Greetings Master Malstrom. Apologies if you’ve been informed of this already, but I thought you might find this quote interesting, its Aonuma talking about the “puzzles” in the new Zelda game.
“So you know we’ve talked a little bit today about the puzzle-solving element in Zelda, and how that’s kinda taken a different shape in Hyrule Warriors. But I think people have come to just assume that puzzle-solving will exist in a Zelda game, and I kinda wanna change that, maybe turn it on its ear.
As a player progresses through any game, they’re making choices. They’re making hopefully logical choices to progress them in the game. And when I hear ‘puzzle solving’ I think of like moving blocks so that a door opens or something like that. But I feel like making those logical choices and taking information that you received previously and making decisions based on that can also be a sort of puzzle-solving. So I wanna kinda rethink or maybe reconstruct the idea of puzzle-solving within the Zelda universe.”
Honestly, this to me sounds like removing the busywork puzzles like lighting four lamps etc. It almost sounds like Aonuma is trying to get Aonuma-Zelda fans used to the idea that they wouldn’t be doing that kind of “puzzle” anymore.
“How to reach that cave in the distance”, “how to kill this two headed dragon”… these are the kinds of “puzzles” I can get behind. As a previous reader noted, the “puzzles” in the original two Zelda games aren’t really puzzles at all.
We’ll see if Aonuma can back up this talk. I honestly thought A Link Between Worlds had some steps in the right direction by allowing you to explore the overworld at your own pace like the original. If this talk above is hinting at what I’m hoping it is, then we might be taking a few steps in the right direction. However, I’d feel a lot more confident if they art style hadn’t gone so “anime” on us. I have a sneaky suspicion this new Zelda is going to have science fiction elements, given that mechanical enemy and the blue glowing explosive arrows… but we’ll see, we’ll see.
Every game has a ‘backbone’ of gameplay. With Mario, it is jumping. If they removed Mario’s jump, it would be a different game. With Metroid, it was exploring and getting better stuff. It was not about ‘maternal instincts’.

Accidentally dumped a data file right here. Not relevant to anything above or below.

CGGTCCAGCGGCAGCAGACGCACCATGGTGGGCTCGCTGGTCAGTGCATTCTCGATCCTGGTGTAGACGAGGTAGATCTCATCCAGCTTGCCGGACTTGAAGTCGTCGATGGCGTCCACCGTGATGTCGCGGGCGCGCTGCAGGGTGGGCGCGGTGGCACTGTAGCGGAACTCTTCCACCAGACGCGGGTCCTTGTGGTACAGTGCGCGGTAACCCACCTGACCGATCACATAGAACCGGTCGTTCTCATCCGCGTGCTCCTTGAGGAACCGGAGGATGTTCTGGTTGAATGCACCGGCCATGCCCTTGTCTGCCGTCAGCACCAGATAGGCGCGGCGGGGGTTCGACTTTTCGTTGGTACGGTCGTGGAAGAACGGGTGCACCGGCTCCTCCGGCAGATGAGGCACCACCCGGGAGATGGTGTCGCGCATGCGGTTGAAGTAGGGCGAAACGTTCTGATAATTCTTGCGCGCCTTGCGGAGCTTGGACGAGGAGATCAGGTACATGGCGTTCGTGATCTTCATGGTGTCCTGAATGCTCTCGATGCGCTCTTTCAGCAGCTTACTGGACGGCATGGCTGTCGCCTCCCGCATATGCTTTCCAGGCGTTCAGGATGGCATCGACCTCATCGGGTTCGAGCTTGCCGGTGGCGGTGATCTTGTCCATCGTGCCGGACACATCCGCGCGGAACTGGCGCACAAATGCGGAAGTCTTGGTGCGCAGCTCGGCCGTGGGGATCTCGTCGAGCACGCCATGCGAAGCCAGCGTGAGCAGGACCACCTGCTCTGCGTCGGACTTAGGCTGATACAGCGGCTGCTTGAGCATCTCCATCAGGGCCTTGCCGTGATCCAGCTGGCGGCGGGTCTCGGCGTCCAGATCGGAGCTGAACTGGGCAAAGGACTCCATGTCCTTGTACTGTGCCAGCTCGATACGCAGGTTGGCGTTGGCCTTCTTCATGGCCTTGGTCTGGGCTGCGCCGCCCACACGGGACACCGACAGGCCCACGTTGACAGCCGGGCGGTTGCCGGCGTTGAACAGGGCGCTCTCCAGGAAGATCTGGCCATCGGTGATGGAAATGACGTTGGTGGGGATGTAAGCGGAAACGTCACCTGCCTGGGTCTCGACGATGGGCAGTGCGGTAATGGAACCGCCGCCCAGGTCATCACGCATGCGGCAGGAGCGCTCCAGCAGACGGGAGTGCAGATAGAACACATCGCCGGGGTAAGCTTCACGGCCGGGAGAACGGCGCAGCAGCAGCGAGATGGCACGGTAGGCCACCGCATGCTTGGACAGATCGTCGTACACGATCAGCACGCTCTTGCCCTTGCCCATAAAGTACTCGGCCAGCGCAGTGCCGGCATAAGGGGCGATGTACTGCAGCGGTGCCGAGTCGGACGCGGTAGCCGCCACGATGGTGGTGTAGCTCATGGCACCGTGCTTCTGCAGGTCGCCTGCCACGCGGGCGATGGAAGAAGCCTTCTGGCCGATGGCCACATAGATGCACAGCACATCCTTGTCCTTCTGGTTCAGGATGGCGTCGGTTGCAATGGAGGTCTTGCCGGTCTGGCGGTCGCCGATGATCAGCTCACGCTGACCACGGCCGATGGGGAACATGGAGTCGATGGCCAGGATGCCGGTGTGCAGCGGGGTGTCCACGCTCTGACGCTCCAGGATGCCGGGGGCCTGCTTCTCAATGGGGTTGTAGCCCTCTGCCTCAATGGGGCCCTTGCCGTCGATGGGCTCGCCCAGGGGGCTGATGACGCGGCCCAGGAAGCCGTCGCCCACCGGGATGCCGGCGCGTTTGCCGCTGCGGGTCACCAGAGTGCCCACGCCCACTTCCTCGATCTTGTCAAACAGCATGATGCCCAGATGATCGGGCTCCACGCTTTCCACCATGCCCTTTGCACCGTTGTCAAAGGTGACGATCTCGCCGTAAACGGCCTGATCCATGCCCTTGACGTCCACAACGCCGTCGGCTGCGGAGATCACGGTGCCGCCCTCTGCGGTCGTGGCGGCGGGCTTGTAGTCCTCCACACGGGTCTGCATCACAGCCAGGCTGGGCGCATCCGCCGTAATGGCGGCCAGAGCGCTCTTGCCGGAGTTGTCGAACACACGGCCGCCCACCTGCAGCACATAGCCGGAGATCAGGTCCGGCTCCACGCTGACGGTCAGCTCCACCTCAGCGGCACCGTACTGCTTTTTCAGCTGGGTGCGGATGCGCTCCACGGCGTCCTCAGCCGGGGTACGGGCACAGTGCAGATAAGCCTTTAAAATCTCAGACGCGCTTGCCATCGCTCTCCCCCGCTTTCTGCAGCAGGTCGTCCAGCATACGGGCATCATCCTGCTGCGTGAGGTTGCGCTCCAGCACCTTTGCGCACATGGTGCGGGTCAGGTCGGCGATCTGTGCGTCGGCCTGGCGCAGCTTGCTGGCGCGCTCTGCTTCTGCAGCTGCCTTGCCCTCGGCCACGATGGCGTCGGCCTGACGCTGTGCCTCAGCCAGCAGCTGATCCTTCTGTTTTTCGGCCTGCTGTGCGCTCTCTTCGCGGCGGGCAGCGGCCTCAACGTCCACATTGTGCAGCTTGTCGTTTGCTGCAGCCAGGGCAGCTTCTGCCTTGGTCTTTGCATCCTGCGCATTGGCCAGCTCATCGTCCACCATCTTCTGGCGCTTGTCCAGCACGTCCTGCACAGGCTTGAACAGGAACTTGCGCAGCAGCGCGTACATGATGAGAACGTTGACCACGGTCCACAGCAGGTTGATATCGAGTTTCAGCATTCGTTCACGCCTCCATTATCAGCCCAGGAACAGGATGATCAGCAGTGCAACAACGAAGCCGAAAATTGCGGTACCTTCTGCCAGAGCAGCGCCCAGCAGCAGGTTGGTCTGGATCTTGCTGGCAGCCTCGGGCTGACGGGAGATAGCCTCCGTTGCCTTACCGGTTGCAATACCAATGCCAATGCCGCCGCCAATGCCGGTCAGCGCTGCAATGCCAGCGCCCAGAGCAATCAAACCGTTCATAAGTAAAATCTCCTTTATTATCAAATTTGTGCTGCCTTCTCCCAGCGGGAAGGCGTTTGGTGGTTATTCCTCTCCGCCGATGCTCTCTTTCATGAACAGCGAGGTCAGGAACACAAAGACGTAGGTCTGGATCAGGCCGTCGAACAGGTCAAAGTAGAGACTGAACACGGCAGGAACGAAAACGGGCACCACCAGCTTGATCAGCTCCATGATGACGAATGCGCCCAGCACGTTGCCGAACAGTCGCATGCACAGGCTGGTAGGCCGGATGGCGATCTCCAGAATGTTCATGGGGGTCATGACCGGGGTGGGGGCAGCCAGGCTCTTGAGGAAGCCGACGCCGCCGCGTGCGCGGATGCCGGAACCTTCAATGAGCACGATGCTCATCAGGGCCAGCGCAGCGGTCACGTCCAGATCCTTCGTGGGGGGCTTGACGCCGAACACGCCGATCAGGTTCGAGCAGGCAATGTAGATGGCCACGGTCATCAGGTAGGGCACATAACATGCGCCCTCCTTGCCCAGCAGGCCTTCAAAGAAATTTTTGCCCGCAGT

Zelda’s gameplay backbone was never puzzles in the first place. There were mazes and hidden passageways, but these are staples of any RPG at the time. It was the lack of puzzles that allowed such freedom. Puzzles do three things in gameplay:
1) They stop the flow of the game. You have to sit and stare at the digital wall. BORING.
2) They create linearity and scripted events. If Zelda was open ended, what made it to being close ended? It was all of the stupid puzzles.
3) The puzzles further reduce open endness by demanding a certain item to be used.
Classic Zelda had far more in common with Metroid than with a PC adventure game. The differences between Zelda and Metroid were very small actually. Zelda was fantasy orientated, Metroid was sci-fi. Zelda was overhead (aside from Zelda 2), Metroid was 2d. Zelda relied more on tactics, Metroid relied more on platforming. The biggest difference was that Zelda had an overworld and dungeons and caves while Metroid was just a seamless world.
It would be interesting to ask Aonuma if he has ever played Super Metroid. Metroid games are ‘mazes’ and you can get stuck trying to get past a barrier. But no one has ever said Metroid is a puzzle game. No. Metroid is definitely an arcade action game where you explore a vast environment and obtain better weapons, armor, and upgrades. Zelda, itself, is not that different.
I have to give Miyamoto credit. He realized that 3d Mario was using the WRONG gameplay backbone. Mario is not about collecting stars. Mario is about platforming to reach the flag at the other end. Miyamoto could change 3d Mario to encompass this change. Why can’t Aonuma try to make puzzles a supplement instead of the main course?
“That would be a drastic change, Malstrom.”
And making a touch screen only Zelda wasn’t?
And making a Zelda about trains wasn’t?
And flooding all of Hyrule wasn’t?
How could it be considered a ‘drastic change’ if it has already been done before in Zelda?